And I will have to respectfully disagree with Mr. Cavin. That is definitely NOT Rondo Hatton. Not only did he die in 1946 (the same year "Brute Man" was released and therefore never afforded the opportunity to get much older than the man we're used to seeing) but as a victim of acromegaly, he shares some of the same basic facial features with others so stricken, muddying accurate identification somewhat. This model's nose and lips are distorted in the characteristic fashion of the disease, much like Hatton's, however his brow is far more pronounced than Hatton's ever was. Also, Hatton's longer nose had a notch in its bridge. Most significant of all, Hatton's skull was far more gracile than this gentleman's. This poor fellow bears a closer resemblance to the Swedish Angel, but I wouldn't say that this was the that famous wrestler either. I worked extensively with photo-reference on Hatton (and other acromegaly sufferers) for a few years, so I may be a bit more anal about this than the average bear.

Anonymous said...

I dunno, couldn't it just be a retouched photo of Mr. Hatton? The editors might have wanted to use his distinctive face, but wanted to avoid paying fees to Universal (or whoever)... so, out came the retouching brushes!

Mr. Karswell said...

I've heard collectors (and price guides) say for years that this is Rondo on the cover and I've never for a second agreed. I even think the pic link that Mr C provided is actually further proof of how much this doesn't look like Rondo (sorry Mr C!). So unless the person on the cover is him under a bunch of make-up (or in re-touched phot) and taken before he even died and then finally used 5 years later I say we have a more interesting mystery on our hands than the model vs the transmission monsters. Holy Mackeral!

Mr. Cavin said...

(sorry Mr C!)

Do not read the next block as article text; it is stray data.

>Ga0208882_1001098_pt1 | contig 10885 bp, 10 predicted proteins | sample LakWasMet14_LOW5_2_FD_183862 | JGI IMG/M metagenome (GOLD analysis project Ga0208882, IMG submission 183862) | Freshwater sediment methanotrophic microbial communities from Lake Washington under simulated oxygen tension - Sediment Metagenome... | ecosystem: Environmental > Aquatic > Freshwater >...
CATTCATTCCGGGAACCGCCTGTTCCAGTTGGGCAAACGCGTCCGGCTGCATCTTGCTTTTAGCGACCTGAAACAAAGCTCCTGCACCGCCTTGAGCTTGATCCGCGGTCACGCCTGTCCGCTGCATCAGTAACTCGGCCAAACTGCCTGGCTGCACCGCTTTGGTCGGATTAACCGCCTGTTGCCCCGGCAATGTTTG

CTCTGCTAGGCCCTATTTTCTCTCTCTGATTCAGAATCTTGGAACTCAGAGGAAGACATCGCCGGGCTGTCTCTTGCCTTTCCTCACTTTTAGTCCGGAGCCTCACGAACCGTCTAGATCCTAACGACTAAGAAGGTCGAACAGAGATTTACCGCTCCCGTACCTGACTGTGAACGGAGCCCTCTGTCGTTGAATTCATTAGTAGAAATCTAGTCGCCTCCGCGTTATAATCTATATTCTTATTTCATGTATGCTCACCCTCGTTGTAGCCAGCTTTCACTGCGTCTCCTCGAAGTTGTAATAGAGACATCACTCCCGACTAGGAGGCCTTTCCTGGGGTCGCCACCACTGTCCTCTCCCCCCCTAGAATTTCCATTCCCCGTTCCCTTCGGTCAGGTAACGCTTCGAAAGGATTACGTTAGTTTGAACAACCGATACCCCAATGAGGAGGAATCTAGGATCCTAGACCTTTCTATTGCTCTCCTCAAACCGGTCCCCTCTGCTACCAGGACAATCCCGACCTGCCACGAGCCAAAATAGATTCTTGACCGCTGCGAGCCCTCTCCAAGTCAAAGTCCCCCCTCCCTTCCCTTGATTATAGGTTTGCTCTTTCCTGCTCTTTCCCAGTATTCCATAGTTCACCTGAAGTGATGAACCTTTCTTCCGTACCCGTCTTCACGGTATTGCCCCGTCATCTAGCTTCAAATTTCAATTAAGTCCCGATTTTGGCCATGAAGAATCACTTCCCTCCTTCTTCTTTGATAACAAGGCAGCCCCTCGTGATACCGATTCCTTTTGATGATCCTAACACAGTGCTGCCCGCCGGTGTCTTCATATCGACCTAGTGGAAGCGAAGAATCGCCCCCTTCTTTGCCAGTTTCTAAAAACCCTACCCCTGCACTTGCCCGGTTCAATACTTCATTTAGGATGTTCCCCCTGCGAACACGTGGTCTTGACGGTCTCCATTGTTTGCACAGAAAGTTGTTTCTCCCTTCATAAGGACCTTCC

Oh no, don't be. I was just as gullible today as I was yesterday, and I have to respectfully say that Anonymous up there completely convinced me. Anon, you didn't need to go any further than "Hatton's nose had a notch..." but I'm glad you did. Now I've spent a good little bit of time reading up on acromegaly, which I had no idea so predictably affected the face.

In my initial post, I assumed that the lighting we are used to seeing on Mr. Hatton was so extreme that a photo lit another way would certainly make him look a little different. But your suggestion of the Swedish Angel (here) made me start thinking about how I don't think I've ever seen a publicity photo of Rondo shirtless.

So while I could easily be convinced that the photo is the wrestler or isn't, I now for certain know that there were several people on Earth who looked confusingly similar (and several wrestlers referred to as "the Swedish Angel, confusingly enough), and that the photo on the cover here is certainly one of the other ones, not notchy old Rondo.

Anonymous said...



Patrick said...

Black Magic blackmail?? Sounds like a good place to send fan mail to bands like Venom!

This story would have worked well as an episode of Scooby Doo!

The Vicar of VHS said...

Well, I don't want to get into the identity of the cover model--though suffice to say I think the Duke may have been spreading his seed in the area a few decades prior. However, I do like the wild story we've got today!

* I don't know about you, but I always call detectives when I have a bad dream. That's why the PD loves me so much.

* "Go back to sleep like a good little girl! Good night, sweetheart!" Condescend much?

* Guest appearance by Fin Fang Foom on p.4!

* Those guys running from the dragon are really BOOKING.

* LOVE Dr. Diablo. I wish I could get my beard to fork like that.

* There are some really unnatural body positions in this, like Carlton on p. 5--I've left plenty of rooms in a hurry, but I don't know that I ever struck quite THAT pose.

* On p. 9: Carlton really shouldn't be licking toads. That's a myth, anyway.

* "The Case of the Monster and the Model!" Shouldn't it be "The Case of the Monster and EVERYBODY IN THE CITY"? Well, I guess if you catch the villain, you get to name the case.

Cool story, Karswell!

Mr. Karswell said...

Monster A Go Go is a terrible film.